Our Mission:

Our Mission: To enable individuals and communities to take an active part in the cultivation of systems that provide the highest quality fruits, vegetables, herbs and other yields, in a way that benefits themselves, cares for the land and environment, and provides a surplus to use, share and reinvest into the system.

Sunday, January 31, 2016

Honey, Sweet "Medicine"

Pollinators get a lot of attention these days, as well they should.  With stress due to habitat loss, viruses, fungi, parasites and pesticides, in addition to the normal perils of a bugs life, they could use a helping hand. 

Although not a native species to North America the Honeybee is probably the pollinator most talked about in the media.  Contributing to about $15 billion in increased agricultural value, they benefit directly or indirectly to every third bite of food we ingest.  See more in these food videos from Whole Foods.


But we have discussed pollinator health before with the Plant.Grow.Fly program and Monarch Watch posts. 

This week's topic is HONEY! 

Honey is the most recognized miracle product from bees.  A flower's nectar is changed by enzymes in the bee's saliva and concentrated back at the hive.  In our home, we use this delicious natural sweetener in place of table sugar in many recipes.  Grits aren't the same without some of it.  If you are ever at a Cracker Barrel for breakfast, make sure you don't skip the grits and try them with a spoonful of honey.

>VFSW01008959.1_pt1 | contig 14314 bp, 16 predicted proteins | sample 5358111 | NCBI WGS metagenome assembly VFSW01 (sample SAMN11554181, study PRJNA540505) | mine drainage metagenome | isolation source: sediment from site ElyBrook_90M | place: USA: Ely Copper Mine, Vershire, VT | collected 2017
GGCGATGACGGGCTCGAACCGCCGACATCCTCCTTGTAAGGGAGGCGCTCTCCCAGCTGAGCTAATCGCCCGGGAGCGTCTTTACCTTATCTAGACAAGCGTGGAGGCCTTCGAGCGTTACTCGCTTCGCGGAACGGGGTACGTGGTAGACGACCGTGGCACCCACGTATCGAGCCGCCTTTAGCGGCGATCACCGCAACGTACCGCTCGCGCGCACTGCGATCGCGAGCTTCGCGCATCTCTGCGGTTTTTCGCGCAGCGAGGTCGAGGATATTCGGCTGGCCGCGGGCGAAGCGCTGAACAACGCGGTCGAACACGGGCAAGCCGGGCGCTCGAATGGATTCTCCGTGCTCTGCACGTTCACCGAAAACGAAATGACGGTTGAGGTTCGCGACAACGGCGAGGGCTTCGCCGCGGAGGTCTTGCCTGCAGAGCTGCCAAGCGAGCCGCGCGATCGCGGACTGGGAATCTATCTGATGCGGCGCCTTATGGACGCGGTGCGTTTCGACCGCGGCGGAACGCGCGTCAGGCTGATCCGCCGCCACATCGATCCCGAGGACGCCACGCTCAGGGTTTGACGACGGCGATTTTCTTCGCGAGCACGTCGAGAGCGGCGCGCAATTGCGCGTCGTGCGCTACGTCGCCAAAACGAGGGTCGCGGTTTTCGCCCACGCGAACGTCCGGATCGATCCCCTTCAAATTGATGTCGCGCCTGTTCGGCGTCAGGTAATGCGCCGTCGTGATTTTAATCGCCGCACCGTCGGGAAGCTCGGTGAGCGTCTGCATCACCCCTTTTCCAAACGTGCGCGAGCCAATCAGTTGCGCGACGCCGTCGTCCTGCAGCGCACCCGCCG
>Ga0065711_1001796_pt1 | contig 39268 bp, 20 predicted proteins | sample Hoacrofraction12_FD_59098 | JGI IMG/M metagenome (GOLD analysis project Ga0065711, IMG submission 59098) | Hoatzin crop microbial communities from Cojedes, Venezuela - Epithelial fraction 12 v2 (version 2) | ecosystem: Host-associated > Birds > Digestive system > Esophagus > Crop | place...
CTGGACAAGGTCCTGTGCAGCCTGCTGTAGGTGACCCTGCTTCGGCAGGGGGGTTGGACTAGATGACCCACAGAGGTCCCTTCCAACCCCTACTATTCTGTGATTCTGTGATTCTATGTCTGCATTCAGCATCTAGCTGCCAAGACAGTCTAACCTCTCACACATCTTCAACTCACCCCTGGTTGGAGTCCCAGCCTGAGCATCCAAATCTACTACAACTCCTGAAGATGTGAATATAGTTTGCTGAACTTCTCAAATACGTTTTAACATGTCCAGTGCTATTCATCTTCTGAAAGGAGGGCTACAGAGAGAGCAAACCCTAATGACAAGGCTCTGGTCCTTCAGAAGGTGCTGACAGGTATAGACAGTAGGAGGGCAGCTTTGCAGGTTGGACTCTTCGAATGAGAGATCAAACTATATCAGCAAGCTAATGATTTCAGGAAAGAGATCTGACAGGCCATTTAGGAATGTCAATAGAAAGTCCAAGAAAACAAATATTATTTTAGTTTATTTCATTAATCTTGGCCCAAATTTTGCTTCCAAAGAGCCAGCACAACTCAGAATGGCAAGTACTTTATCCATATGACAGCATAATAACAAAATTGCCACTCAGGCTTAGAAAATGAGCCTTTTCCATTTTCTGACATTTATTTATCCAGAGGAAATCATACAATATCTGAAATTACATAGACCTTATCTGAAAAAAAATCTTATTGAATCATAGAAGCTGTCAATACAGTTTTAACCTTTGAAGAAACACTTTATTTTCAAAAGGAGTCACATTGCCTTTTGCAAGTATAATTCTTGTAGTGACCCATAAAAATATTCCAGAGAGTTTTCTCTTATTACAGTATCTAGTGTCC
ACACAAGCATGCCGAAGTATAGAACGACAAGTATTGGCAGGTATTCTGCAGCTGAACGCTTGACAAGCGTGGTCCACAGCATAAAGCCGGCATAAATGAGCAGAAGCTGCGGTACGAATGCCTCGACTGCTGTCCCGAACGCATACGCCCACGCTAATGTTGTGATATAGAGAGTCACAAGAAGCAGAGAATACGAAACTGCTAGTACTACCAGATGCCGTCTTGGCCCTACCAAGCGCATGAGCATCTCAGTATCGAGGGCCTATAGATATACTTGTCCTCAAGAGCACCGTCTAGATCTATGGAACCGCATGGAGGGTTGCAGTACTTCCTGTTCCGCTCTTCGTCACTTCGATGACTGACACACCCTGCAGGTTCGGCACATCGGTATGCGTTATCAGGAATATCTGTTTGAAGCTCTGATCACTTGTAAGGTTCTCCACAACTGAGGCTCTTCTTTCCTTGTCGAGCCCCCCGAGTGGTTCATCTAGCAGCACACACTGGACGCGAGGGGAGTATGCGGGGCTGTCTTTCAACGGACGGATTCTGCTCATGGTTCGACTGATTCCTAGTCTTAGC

Not only delicious and naturally sweet, honey has been used traditionally for a number of health supporting ways.

Skin Care - Honey promotes skin health and is a natural antimicrobial agent.  Massage some into damp skin to improve skin's health and appearance.  You can also mix granulated sugar into raw honey and use as an natural exfoliant.  Include a few drops of olive or grapeseed oil for a moisturizer.
Honey, Lemon and Thieves tea

Cough Relief - a Penn State study found that honey was a better cough suppressant than many over the counter medicines, although there was some controversy over the media's response. 
I know when I have a sore throat, cough or congestion hot tea made with honey and lemon is really soothing.

Allergies - Local honey can prevent or lessen symptoms with just a teaspoon per day.  Try starting a month before your symptoms typically appear for best effect.

Sleeplessness - A spoonful of honey at bedtime can help support a restful night's sleep.

Antimicrobial Ointment - With its antimicrobial properties, a bit under a bandage may protect cuts and minor burns better than an antibiotic cream.

Stomach Issues - Honey can aid in digestion, balancing both diarrhea and constipation.  It also inhibits growth of H. pylori, a bacteria linked to ulcers.


Honey has also been used for arthritis, leg cramps, pink eye and more.  Regularly consuming raw honey can boost white blood cell numbers and may improve immunity.



Special thanks to Nodaway Valley, The Birds and Their Bees, Keane Honey and Bec's Bees for all of the honey we have enjoyed the last few years.


Hives at the Forest Avenue Outreach garden





Maybe you are thinking bees might be a great addition to your yard or homestead.  If you live in Iowa you can find out if you can raise bees in your city at beelaws.org.  They have cataloged the city codes, with guidance and contact information if you have any questions.  If you are already an Iowa beekeeper look to Central Iowa Beekeepers or the Iowa Honey Producers Association.